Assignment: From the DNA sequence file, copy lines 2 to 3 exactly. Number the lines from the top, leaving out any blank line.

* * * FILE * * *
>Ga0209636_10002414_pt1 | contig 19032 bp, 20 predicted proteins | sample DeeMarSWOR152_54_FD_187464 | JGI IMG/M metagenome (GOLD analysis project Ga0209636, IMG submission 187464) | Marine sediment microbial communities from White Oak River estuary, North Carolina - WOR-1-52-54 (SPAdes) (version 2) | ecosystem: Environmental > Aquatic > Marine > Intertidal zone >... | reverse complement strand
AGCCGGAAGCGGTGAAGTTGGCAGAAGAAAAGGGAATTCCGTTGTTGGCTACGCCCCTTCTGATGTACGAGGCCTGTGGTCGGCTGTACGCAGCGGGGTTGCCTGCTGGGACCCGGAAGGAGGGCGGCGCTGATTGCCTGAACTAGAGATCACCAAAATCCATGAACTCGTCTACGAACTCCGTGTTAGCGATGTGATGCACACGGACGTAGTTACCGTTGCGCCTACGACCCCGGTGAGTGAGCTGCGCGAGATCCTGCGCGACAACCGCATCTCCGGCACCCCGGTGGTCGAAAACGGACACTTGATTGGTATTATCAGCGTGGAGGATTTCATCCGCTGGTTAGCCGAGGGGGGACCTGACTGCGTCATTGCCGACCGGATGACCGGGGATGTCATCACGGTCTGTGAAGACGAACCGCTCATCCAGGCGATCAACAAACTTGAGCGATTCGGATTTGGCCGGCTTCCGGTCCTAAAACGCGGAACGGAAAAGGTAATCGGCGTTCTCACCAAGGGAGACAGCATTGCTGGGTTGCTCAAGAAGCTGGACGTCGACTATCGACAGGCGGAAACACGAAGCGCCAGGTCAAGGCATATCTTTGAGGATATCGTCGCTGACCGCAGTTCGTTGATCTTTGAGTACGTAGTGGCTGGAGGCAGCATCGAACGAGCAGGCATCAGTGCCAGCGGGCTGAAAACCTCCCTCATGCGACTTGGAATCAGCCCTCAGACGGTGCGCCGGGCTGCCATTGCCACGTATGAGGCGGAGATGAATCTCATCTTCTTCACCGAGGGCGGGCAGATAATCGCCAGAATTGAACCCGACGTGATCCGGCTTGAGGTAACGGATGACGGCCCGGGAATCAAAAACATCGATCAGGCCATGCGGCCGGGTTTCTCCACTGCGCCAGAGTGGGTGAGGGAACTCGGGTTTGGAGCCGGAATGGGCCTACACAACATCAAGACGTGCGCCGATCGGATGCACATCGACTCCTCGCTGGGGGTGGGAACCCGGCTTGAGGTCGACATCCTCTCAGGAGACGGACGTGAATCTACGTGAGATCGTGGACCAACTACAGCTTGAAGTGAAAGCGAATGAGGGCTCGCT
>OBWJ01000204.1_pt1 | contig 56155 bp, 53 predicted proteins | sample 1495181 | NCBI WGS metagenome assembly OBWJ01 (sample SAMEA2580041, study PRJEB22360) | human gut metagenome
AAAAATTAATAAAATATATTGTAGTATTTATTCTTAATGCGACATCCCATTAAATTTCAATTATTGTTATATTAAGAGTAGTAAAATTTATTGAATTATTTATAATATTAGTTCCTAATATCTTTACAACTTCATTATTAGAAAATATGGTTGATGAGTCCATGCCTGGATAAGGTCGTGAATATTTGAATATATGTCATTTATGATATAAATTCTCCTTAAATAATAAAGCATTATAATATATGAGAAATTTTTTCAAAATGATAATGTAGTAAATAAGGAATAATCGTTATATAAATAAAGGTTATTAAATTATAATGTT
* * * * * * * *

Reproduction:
AGCCGGAAGCGGTGAAGTTGGCAGAAGAAAAGGGAATTCCGTTGTTGGCTACGCCCCTTCTGATGTACGAGGCCTGTGGTCGGCTGTACGCAGCGGGGTTGCCTGCTGGGACCCGGAAGGAGGGCGGCGCTGATTGCCTGAACTAGAGATCACCAAAATCCATGAACTCGTCTACGAACTCCGTGTTAGCGATGTGATGCACACGGACGTAGTTACCGTTGCGCCTACGACCCCGGTGAGTGAGCTGCGCGAGATCCTGCGCGACAACCGCATCTCCGGCACCCCGGTGGTCGAAAACGGACACTTGATTGGTATTATCAGCGTGGAGGATTTCATCCGCTGGTTAGCCGAGGGGGGACCTGACTGCGTCATTGCCGACCGGATGACCGGGGATGTCATCACGGTCTGTGAAGACGAACCGCTCATCCAGGCGATCAACAAACTTGAGCGATTCGGATTTGGCCGGCTTCCGGTCCTAAAACGCGGAACGGAAAAGGTAATCGGCGTTCTCACCAAGGGAGACAGCATTGCTGGGTTGCTCAAGAAGCTGGACGTCGACTATCGACAGGCGGAAACACGAAGCGCCAGGTCAAGGCATATCTTTGAGGATATCGTCGCTGACCGCAGTTCGTTGATCTTTGAGTACGTAGTGGCTGGAGGCAGCATCGAACGAGCAGGCATCAGTGCCAGCGGGCTGAAAACCTCCCTCATGCGACTTGGAATCAGCCCTCAGACGGTGCGCCGGGCTGCCATTGCCACGTATGAGGCGGAGATGAATCTCATCTTCTTCACCGAGGGCGGGCAGATAATCGCCAGAATTGAACCCGACGTGATCCGGCTTGAGGTAACGGATGACGGCCCGGGAATCAAAAACATCGATCAGGCCATGCGGCCGGGTTTCTCCACTGCGCCAGAGTGGGTGAGGGAACTCGGGTTTGGAGCCGGAATGGGCCTACACAACATCAAGACGTGCGCCGATCGGATGCACATCGACTCCTCGCTGGGGGTGGGAACCCGGCTTGAGGTCGACATCCTCTCAGGAGACGGACGTGAATCTACGTGAGATCGTGGACCAACTACAGCTTGAAGTGAAAGCGAATGAGGGCTCGCT
>OBWJ01000204.1_pt1 | contig 56155 bp, 53 predicted proteins | sample 1495181 | NCBI WGS metagenome assembly OBWJ01 (sample SAMEA2580041, study PRJEB22360) | human gut metagenome